Holiday Home Owners Beat the Taxman

The new ruling could allow holiday home landlords – who let their properties – to claim business property relief and therefore reduce their inheritance tax (IHT) bill.

HM Revenue and Customs (HMRC) had previously tried to pigeonhole holiday lets with other buy-to-let and rental properties, which all are subject to a 40% inheritance tax charge upon the owner’s death.

However, a recent tribunal heard the taxman’s argument that furnished holiday lets should not be considered a business for IHT purposes, and instead ruled that relief should be given if the owner had substantial involvement with the holidaymakers. As a result of the ruling, holiday lets should now be able to claim business property relief, which in turn provides relief from IHT on the transfer of relevant business assets on death. The subject of the ruling was a UK based holiday property but it could have implications for those who also let properties overseas.

Des Simmons, Managing Director of Bournecoast Holiday Agents said: “The ruling was acutely interesting as there was no clear evidence that the owner had in fact been involved with the holidaymakers, which formed the basis of HMRC’s rules for deciding on the relief.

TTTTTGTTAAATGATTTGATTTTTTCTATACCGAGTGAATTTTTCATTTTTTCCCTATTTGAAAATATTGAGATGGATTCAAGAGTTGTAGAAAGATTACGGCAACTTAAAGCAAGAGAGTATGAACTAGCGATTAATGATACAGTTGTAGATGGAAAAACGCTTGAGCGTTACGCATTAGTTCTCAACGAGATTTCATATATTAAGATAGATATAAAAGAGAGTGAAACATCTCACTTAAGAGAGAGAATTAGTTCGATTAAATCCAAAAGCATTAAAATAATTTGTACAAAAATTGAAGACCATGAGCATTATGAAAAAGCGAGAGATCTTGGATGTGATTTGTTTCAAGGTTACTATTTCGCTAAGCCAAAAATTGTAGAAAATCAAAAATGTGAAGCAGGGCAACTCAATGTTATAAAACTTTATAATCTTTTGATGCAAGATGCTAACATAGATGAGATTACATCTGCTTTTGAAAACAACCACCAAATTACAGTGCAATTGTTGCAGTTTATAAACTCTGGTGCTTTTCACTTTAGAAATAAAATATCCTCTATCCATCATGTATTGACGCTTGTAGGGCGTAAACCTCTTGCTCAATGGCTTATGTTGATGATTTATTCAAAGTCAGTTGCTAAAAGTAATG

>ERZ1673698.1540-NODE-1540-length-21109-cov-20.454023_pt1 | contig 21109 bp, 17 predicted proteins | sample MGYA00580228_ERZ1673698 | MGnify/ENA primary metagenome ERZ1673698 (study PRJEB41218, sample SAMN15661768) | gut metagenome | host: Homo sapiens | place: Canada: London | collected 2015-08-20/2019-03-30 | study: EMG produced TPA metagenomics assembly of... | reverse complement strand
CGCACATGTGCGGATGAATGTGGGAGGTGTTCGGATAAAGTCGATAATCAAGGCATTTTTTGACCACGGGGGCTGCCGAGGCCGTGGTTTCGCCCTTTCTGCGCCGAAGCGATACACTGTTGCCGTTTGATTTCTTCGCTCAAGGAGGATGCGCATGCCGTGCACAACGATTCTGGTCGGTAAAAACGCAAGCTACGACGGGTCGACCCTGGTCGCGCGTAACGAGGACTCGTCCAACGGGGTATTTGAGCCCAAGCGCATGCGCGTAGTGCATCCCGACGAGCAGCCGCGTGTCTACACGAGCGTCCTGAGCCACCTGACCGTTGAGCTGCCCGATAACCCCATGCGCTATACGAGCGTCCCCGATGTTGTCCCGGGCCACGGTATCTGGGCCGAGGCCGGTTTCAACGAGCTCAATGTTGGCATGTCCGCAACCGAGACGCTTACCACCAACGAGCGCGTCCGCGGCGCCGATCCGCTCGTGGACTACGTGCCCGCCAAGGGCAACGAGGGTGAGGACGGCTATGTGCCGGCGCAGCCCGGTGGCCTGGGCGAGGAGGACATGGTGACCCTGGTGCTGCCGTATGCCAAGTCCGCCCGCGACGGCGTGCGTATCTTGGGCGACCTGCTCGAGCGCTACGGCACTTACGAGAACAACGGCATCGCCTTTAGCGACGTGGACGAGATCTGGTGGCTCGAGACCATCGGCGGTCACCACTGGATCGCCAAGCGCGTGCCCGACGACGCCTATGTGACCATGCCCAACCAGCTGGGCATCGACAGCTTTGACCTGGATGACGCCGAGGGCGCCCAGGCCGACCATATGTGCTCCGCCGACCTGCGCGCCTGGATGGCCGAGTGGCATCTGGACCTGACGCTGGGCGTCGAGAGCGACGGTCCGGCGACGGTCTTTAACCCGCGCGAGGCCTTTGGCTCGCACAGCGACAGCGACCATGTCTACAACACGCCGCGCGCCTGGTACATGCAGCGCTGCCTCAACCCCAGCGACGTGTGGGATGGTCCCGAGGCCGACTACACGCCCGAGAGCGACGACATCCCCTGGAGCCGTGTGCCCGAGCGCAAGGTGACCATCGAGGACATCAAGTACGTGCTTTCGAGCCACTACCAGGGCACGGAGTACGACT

He added, “While HMRC can be expected to take their arguments to appeal, the decision of the Tribunal is good news. We now just wait to see how many of our current landlords can take advantage of this ruling and how many new landlords start to take advantage of the property market as it is and catch on to the tax benefits available when purchasing properties to let as furnished holiday accommodation. We are perfectly positioned at Bournecoast to help potential holiday letting landlords as the local buy-to-let specialists with over 50 years experience in the holiday letting industry.”

Des also emphasised the importance to those with holiday lets to maintain proper records to allow them to claim the relief at a later date, or to use a long established and reputable company who would keep these records for them as a matter of course.